The new owner, Karl Schubert, is a friend of mine and a former college teammate. He is really excited about BTL and I wish him nothing but success with the brand. It would be very cool to see my vision become a reality at some point.
PGCC: You're caddying full time for a rising superstar, do you still make time to focus on your playing career?
JS: My playing career ended in October of 2007. In my three years as a pro I had some success on the mini/developmental tours, but not enough. My results were not where they needed to be to realistically pursue a career on the PGA Tour and I wasn’t making an adequate living off of playing golf. It wasn’t easy, but I hung up the clubs and haven’t looked back.
I have not played much golf the last couple of years but I was granted my amateur status again at the beginning of 2011. I plan on starting to play more golf in the future and maybe an amateur event here or there.
PGCC: As a former golf coach I'm sure you know a good deal about sports psychology. How does this influence your approach to caddying for Rickie?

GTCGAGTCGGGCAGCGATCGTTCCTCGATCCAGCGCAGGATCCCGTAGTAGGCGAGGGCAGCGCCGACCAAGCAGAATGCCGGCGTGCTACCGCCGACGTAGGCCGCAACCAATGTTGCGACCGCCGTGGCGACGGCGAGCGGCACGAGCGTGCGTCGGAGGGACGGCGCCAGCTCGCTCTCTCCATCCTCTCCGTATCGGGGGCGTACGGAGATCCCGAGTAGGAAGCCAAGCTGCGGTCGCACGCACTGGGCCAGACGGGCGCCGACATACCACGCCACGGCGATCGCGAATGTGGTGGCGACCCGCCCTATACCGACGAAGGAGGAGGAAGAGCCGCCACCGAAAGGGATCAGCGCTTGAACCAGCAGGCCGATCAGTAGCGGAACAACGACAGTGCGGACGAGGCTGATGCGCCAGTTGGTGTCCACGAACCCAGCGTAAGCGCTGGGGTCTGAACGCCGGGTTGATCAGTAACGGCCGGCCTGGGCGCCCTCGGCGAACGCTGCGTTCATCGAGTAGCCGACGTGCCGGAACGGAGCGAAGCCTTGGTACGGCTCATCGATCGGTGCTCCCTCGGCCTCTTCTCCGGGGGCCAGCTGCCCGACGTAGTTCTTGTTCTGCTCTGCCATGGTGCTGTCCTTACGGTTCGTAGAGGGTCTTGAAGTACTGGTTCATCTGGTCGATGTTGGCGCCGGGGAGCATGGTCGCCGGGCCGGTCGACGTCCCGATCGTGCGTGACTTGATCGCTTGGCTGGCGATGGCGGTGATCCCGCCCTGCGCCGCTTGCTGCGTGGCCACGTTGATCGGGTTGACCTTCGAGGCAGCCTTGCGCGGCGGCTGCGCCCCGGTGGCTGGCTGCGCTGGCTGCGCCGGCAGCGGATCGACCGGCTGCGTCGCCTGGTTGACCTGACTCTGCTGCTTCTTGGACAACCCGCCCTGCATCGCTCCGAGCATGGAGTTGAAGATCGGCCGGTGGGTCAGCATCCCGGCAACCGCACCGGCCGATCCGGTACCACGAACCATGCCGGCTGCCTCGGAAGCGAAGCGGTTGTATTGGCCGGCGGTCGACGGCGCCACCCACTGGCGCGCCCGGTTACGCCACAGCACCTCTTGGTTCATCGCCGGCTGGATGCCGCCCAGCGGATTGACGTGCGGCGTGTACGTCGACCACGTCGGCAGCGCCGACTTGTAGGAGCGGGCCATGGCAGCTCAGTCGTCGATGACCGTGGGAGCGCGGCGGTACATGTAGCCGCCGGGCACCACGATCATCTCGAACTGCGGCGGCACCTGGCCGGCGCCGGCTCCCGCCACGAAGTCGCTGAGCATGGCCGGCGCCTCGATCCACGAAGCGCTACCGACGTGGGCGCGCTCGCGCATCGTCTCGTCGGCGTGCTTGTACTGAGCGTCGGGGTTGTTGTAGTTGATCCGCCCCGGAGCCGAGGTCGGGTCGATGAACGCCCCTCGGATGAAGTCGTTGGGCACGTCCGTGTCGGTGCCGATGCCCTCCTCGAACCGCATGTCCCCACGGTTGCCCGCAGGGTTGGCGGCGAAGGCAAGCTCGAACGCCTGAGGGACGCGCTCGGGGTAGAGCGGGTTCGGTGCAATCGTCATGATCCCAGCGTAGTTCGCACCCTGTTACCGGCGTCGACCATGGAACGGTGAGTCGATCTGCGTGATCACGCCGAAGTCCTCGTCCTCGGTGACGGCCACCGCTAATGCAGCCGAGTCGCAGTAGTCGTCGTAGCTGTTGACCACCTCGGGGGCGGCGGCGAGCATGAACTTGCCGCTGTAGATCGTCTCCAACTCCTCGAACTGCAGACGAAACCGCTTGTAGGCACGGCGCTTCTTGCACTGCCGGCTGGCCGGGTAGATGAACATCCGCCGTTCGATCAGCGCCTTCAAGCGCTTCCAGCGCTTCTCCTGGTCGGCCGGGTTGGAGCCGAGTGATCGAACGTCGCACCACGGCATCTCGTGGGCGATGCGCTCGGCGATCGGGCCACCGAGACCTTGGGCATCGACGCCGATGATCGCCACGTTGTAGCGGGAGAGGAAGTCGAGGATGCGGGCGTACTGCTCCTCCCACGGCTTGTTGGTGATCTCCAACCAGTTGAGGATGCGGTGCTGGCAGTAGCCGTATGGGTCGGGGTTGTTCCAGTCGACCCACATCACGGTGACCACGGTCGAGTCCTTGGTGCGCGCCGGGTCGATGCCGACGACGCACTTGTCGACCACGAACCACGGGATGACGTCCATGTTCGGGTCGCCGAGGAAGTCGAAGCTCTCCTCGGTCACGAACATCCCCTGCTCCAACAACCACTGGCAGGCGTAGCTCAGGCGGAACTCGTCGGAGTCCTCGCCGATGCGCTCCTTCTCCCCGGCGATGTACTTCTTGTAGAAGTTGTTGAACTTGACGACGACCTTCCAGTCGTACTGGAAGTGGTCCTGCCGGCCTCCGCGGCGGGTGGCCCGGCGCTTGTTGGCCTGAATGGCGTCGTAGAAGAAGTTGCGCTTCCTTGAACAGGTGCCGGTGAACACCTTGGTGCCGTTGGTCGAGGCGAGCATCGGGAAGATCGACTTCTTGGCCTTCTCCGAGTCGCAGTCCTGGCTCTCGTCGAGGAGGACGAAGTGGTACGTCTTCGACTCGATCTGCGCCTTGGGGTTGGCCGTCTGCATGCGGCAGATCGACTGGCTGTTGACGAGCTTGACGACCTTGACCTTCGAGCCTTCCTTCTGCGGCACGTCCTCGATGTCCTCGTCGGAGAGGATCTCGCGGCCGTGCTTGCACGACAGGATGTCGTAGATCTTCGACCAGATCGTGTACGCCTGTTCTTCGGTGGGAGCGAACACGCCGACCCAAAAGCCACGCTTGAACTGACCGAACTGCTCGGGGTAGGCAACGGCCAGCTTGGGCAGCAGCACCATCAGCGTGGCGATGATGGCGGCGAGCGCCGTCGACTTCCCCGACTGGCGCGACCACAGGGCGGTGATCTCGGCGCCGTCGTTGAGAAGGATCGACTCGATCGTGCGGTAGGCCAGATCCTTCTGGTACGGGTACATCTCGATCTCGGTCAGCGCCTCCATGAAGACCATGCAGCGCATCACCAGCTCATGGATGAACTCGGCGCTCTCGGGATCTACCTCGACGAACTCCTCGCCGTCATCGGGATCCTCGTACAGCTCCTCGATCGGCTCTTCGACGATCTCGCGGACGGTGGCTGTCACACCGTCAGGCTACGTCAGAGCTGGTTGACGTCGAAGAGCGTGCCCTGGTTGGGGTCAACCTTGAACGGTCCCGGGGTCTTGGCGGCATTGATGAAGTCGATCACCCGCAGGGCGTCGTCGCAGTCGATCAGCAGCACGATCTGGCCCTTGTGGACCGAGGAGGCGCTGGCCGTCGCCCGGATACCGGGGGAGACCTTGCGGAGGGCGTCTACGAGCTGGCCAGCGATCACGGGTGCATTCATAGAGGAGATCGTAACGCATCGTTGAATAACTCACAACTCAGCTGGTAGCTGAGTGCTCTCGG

JS: My background in golf, and sports in general, definitely benefits me as a caddy. I think it is very important to not only know the physical part of your player’s game but their mental habits as well. I think some guys get so caught up in numbers that they forget about the mental aspect of caddying.
These guys are on the PGA Tour for a reason. They were shooting low scores before they had a caddy. Sometimes it’s more important to say the right thing in between shots or make a joke at the right time then it is to give them 162 yards instead of 163.
In coaching and caddying, one thing I see as a constant is that the more your player enjoys playing the game the better the results will be.